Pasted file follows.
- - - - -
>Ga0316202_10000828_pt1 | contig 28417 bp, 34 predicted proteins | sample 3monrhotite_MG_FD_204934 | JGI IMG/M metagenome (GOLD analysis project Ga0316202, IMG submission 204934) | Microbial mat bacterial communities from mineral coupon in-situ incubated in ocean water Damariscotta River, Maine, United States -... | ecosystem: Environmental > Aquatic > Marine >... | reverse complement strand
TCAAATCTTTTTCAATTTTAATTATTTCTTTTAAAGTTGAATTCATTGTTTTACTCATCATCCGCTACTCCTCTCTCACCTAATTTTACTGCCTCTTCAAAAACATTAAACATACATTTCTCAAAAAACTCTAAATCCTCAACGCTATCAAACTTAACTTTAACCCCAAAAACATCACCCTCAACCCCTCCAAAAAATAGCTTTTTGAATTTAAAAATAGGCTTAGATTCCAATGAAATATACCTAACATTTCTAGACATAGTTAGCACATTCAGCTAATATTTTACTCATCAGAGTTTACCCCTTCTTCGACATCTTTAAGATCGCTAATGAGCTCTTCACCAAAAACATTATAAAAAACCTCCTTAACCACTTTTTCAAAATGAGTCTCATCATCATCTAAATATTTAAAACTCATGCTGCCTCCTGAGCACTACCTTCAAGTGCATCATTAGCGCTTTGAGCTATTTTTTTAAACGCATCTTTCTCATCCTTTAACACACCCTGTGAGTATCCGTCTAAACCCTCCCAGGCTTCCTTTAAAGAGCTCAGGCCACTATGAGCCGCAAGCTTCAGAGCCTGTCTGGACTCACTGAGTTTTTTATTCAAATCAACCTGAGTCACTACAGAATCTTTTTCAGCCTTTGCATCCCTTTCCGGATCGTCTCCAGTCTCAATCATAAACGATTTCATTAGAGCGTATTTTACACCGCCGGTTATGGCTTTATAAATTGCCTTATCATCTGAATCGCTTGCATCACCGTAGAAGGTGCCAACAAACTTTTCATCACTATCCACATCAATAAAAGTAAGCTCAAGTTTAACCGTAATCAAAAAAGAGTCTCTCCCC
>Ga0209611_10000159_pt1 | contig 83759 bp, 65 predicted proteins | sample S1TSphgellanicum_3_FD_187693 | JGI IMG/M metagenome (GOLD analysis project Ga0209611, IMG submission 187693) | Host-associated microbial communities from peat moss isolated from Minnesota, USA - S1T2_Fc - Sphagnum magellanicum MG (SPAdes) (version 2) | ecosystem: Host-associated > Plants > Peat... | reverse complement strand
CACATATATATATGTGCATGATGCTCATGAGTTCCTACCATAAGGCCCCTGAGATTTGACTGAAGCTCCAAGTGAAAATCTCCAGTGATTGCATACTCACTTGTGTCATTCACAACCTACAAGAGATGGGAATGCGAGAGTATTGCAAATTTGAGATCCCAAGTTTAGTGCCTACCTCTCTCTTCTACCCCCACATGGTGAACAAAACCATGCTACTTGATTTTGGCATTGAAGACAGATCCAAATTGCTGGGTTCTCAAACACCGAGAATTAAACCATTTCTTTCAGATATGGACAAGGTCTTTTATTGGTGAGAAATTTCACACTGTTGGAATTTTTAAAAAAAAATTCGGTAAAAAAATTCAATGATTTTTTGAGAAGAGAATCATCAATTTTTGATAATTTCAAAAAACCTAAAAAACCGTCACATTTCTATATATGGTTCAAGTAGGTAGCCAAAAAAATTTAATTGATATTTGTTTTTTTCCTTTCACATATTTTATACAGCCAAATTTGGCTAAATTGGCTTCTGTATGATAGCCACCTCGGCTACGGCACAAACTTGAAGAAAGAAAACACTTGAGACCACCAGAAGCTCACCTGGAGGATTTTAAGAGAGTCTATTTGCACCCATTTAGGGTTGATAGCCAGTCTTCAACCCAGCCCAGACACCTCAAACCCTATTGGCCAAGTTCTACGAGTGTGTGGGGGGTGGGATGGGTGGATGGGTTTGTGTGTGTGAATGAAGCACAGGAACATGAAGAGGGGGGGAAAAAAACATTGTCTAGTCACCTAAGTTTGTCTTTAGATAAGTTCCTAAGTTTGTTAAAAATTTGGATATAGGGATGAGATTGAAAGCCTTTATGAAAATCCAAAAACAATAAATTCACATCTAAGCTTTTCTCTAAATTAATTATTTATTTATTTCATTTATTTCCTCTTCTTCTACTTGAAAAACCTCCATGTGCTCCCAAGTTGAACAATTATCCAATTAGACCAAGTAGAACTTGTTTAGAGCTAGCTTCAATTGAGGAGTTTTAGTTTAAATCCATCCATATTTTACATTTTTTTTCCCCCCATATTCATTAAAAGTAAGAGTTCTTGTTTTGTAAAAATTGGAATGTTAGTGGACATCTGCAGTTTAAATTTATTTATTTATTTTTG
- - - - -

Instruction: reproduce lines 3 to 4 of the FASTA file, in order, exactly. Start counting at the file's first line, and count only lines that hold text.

>Ga0209611_10000159_pt1 | contig 83759 bp, 65 predicted proteins | sample S1TSphgellanicum_3_FD_187693 | JGI IMG/M metagenome (GOLD analysis project Ga0209611, IMG submission 187693) | Host-associated microbial communities from peat moss isolated from Minnesota, USA - S1T2_Fc - Sphagnum magellanicum MG (SPAdes) (version 2) | ecosystem: Host-associated > Plants > Peat... | reverse complement strand
CACATATATATATGTGCATGATGCTCATGAGTTCCTACCATAAGGCCCCTGAGATTTGACTGAAGCTCCAAGTGAAAATCTCCAGTGATTGCATACTCACTTGTGTCATTCACAACCTACAAGAGATGGGAATGCGAGAGTATTGCAAATTTGAGATCCCAAGTTTAGTGCCTACCTCTCTCTTCTACCCCCACATGGTGAACAAAACCATGCTACTTGATTTTGGCATTGAAGACAGATCCAAATTGCTGGGTTCTCAAACACCGAGAATTAAACCATTTCTTTCAGATATGGACAAGGTCTTTTATTGGTGAGAAATTTCACACTGTTGGAATTTTTAAAAAAAAATTCGGTAAAAAAATTCAATGATTTTTTGAGAAGAGAATCATCAATTTTTGATAATTTCAAAAAACCTAAAAAACCGTCACATTTCTATATATGGTTCAAGTAGGTAGCCAAAAAAATTTAATTGATATTTGTTTTTTTCCTTTCACATATTTTATACAGCCAAATTTGGCTAAATTGGCTTCTGTATGATAGCCACCTCGGCTACGGCACAAACTTGAAGAAAGAAAACACTTGAGACCACCAGAAGCTCACCTGGAGGATTTTAAGAGAGTCTATTTGCACCCATTTAGGGTTGATAGCCAGTCTTCAACCCAGCCCAGACACCTCAAACCCTATTGGCCAAGTTCTACGAGTGTGTGGGGGGTGGGATGGGTGGATGGGTTTGTGTGTGTGAATGAAGCACAGGAACATGAAGAGGGGGGGAAAAAAACATTGTCTAGTCACCTAAGTTTGTCTTTAGATAAGTTCCTAAGTTTGTTAAAAATTTGGATATAGGGATGAGATTGAAAGCCTTTATGAAAATCCAAAAACAATAAATTCACATCTAAGCTTTTCTCTAAATTAATTATTTATTTATTTCATTTATTTCCTCTTCTTCTACTTGAAAAACCTCCATGTGCTCCCAAGTTGAACAATTATCCAATTAGACCAAGTAGAACTTGTTTAGAGCTAGCTTCAATTGAGGAGTTTTAGTTTAAATCCATCCATATTTTACATTTTTTTTCCCCCCATATTCATTAAAAGTAAGAGTTCTTGTTTTGTAAAAATTGGAATGTTAGTGGACATCTGCAGTTTAAATTTATTTATTTATTTTTG